Canada fests kick off in Toronto

Shaw, Stratford theater fests a mixed bag

TORONTO — The 2007 editions of Canada’s two major theater festivals are up and running with most of their major repertory in place. But while the Shaw Festival is fielding one of its strongest seasons in memory, Stratford is suffering from the kind of inconsistency that has plagued the event in recent years.

In her fifth season helming Shaw, artistic director Jackie Maxwell provided a solid kickoff with her own production of “Saint Joan.” Maxwell turns the windy epilogue into a kind of surreal prologue that sets the action against the background of WWI.

Also impressive are a slick revival of Somerset Maugham’s “The Circle,” a winning look at Jerry Herman’s problem musical “Mack and Mabel” and the first North American perf in 84 years of “The Cassilis Engagement,” a bittersweet entry by forgotten Edwardian author St. John Hankin.

Canadian playwright-director Morris Panych has shaken up Georges Feydeau with a racy new contemporary adaptation of “L’Hotel du Libre Echange,” which he calls “Hotel Peccadillo.”

The only dud in the Shaw season so far has been a plodding look at Brian Friel’s version of Turgenev’s “A Month in the Country,” which failed to impress most reviewers.

Still to come are Tennessee Williams’ “Summer and Smoke,” two one-act comedies by Ireland’s Lady Gregory and the world premiere of a new musical, “Tristan,” based on the story by Thomas Mann and written by company members Jay Turvey and Paul Sportelli.

After a frightening spring, during which advance sales were running 15% behind last year, Shaw has seen an amazing turnaround since the season opened May 9, with revenues leaping 17% ahead of 2006, making it look like the fest will finish in the black by the time it wraps in November.

Over at Stratford, the mood is elegiac, with artistic director Richard Monette leaving after 14 years at the helm. His pic is displayed prominently in all advertising, an autobiography (“This Rough Magic”) is being published, and the testimonials are coming fast and furious.

Too bad the playbill so far offers little to celebrate. Instead, it’s damaged by weak direction and uneven acting, continuing the slide in quality that began after the triumphant 50th anniversary season in 2002.

Sadly, for a Shakespearean festival, the Bard comes off worst. The best of his four plays on this year’s bill is a good but not great “Othello,” featuring Philip Akin in the title role, the first black Canadian in Stratford’s history to play the part, with rising young star Jonathan Goad making a highly effective Iago.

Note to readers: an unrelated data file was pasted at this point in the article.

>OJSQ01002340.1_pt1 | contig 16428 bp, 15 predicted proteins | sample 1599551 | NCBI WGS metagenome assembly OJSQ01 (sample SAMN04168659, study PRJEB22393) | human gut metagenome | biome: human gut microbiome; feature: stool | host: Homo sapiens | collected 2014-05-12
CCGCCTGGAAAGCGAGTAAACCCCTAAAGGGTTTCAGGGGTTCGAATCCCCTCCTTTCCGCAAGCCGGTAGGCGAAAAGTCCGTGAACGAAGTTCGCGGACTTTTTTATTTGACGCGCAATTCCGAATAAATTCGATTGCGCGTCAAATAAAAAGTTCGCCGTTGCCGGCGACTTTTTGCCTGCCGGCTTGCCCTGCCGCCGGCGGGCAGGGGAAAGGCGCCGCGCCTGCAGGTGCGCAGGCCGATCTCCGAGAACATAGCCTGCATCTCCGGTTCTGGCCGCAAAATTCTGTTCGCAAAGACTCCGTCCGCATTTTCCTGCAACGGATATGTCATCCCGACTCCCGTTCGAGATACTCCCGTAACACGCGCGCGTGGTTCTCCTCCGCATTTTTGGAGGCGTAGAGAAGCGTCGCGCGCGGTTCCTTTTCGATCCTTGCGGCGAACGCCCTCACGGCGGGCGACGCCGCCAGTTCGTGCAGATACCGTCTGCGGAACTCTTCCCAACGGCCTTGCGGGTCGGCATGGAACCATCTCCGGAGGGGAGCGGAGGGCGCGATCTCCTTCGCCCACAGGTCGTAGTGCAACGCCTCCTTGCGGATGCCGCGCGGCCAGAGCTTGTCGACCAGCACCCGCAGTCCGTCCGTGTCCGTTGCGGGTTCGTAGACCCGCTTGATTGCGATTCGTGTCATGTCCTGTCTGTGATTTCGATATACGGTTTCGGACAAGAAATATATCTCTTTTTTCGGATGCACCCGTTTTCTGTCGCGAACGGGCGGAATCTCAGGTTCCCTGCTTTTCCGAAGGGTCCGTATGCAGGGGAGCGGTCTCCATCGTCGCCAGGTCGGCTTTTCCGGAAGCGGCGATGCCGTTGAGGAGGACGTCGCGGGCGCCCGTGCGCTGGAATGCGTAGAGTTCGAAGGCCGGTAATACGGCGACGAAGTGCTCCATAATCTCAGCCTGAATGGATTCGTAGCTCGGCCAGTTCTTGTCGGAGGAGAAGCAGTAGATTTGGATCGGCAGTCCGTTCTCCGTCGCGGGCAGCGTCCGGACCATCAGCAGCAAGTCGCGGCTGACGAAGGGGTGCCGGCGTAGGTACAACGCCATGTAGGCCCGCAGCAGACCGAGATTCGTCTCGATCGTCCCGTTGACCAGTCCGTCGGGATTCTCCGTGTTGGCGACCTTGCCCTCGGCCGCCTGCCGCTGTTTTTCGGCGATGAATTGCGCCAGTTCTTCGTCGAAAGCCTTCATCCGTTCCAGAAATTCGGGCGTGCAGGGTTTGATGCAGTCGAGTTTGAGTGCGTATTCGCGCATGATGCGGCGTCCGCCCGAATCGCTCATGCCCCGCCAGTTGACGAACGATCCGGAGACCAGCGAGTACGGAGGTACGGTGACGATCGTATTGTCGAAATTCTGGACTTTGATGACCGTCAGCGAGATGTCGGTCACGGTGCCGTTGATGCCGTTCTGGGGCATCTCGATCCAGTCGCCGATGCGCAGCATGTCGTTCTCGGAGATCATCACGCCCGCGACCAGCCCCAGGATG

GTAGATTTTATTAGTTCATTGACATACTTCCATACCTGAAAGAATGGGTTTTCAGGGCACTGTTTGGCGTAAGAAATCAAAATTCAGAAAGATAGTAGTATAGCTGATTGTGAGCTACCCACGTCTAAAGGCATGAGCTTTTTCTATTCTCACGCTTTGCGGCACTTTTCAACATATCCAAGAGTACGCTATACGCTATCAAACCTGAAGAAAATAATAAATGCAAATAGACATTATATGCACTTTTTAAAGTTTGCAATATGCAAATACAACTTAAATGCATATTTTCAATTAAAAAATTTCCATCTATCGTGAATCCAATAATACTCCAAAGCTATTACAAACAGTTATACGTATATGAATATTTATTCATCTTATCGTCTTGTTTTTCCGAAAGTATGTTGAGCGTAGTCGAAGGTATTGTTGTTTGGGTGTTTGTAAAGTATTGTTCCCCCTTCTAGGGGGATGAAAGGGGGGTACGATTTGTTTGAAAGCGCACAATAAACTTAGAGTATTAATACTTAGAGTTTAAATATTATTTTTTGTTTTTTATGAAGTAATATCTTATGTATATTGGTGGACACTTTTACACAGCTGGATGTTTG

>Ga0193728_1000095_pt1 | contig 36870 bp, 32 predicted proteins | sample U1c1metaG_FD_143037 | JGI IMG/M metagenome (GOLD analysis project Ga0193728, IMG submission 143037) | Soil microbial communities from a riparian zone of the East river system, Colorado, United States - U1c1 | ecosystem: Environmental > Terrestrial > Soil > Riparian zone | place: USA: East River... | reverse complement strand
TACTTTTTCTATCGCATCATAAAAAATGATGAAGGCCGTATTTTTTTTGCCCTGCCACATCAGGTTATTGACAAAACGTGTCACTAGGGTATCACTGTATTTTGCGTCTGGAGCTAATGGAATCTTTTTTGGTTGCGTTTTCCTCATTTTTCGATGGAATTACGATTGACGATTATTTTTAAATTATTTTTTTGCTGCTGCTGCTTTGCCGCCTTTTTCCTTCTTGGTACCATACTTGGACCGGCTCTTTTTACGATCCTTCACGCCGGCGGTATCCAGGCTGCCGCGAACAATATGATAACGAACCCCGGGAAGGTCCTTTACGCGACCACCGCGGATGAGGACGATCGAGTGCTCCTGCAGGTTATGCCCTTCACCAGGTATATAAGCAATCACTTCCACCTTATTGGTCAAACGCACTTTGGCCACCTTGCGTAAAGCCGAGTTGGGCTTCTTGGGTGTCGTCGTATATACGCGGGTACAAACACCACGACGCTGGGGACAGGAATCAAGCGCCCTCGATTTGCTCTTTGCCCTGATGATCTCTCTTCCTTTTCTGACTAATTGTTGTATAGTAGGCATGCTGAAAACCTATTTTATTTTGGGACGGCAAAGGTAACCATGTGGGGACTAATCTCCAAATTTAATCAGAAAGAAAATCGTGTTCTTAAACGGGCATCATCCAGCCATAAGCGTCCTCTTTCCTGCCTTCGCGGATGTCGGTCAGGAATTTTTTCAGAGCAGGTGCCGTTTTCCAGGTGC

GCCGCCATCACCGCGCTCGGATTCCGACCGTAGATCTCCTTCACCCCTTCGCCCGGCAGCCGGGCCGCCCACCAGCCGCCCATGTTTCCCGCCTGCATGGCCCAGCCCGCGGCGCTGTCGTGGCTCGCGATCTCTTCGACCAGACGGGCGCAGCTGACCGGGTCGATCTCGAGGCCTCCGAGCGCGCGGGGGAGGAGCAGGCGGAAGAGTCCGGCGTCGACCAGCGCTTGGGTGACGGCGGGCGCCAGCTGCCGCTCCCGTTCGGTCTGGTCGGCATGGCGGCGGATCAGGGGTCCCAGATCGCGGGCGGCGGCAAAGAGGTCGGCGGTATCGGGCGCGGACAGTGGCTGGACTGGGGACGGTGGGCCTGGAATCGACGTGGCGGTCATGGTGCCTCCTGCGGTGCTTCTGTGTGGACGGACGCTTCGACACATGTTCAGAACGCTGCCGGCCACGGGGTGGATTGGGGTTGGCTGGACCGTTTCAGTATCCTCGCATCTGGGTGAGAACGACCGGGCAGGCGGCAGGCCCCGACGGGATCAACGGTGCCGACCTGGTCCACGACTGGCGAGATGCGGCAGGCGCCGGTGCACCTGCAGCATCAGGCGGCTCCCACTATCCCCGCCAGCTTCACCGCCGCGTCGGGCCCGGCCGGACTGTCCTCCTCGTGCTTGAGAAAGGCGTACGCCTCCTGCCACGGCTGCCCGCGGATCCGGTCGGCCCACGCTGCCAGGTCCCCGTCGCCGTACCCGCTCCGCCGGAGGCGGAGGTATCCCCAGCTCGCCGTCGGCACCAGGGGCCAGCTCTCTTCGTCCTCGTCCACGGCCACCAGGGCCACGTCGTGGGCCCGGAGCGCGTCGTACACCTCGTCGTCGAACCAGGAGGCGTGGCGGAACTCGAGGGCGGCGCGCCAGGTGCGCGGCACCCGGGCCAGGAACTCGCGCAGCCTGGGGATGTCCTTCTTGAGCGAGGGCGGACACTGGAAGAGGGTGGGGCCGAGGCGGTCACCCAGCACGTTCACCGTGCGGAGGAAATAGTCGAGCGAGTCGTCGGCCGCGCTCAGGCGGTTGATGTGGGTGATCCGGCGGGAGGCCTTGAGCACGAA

After that, it goes downhill rapidly. Brian Bedford’s performance in the title role of “King Lear” has its towering moments, but unfortunately, Bedford chose to direct the production himself, and the result lacks consistency and pace.

Still, it’s better than the two major disasters. First is Richard Rose’s embarrassing postmodernist take on “The Merchant of Venice,” set in a high-fashion future that makes no sense and is further hampered by the Shakespearean debut of Graham Greene (“Dances With Wolves”) as Shylock. The native Canadian actor simply has no idea how to perform Shakespeare, and his monotone line readings further damage a production already in big trouble.

Scraping the bottom of the barrel, however, is Monette’s own version of “The Comedy of Errors,” staged in the director’s anything-for-a-yuck mode — full of bad acting, running gags and in-jokes.

The good news is largely reserved for Donna Feore’s fresh and breezy take on “Oklahoma!,” Michael Lichtefeld’s sharp “My One and Only” and Lucy Peacock’s one-woman turn in Australian playwright Robert Hewett’s “The Blonde, the Brunette and the Vengeful Redhead.” There’s also a competent but uninspired version of “To Kill a Mockingbird.”

Still ahead are “Of Mice and Men,” “Pentecost,” “The Odyssey,” “A Delicate Balance,” “Shakespeare’s Will” and “An Ideal Husband.”

Box office is running 3% ahead of last year, but it’s generally been perceived that Monette — even though he’s delivered an operating surplus every year — has long outstayed his welcome. The new team now in transition — Antoni Cimolino as general director, working with the artistic directorate of Des McAnuff, Marti Maraden and Don Shipley — have their work cut out for them in restoring quality control to North America’s largest classical company.

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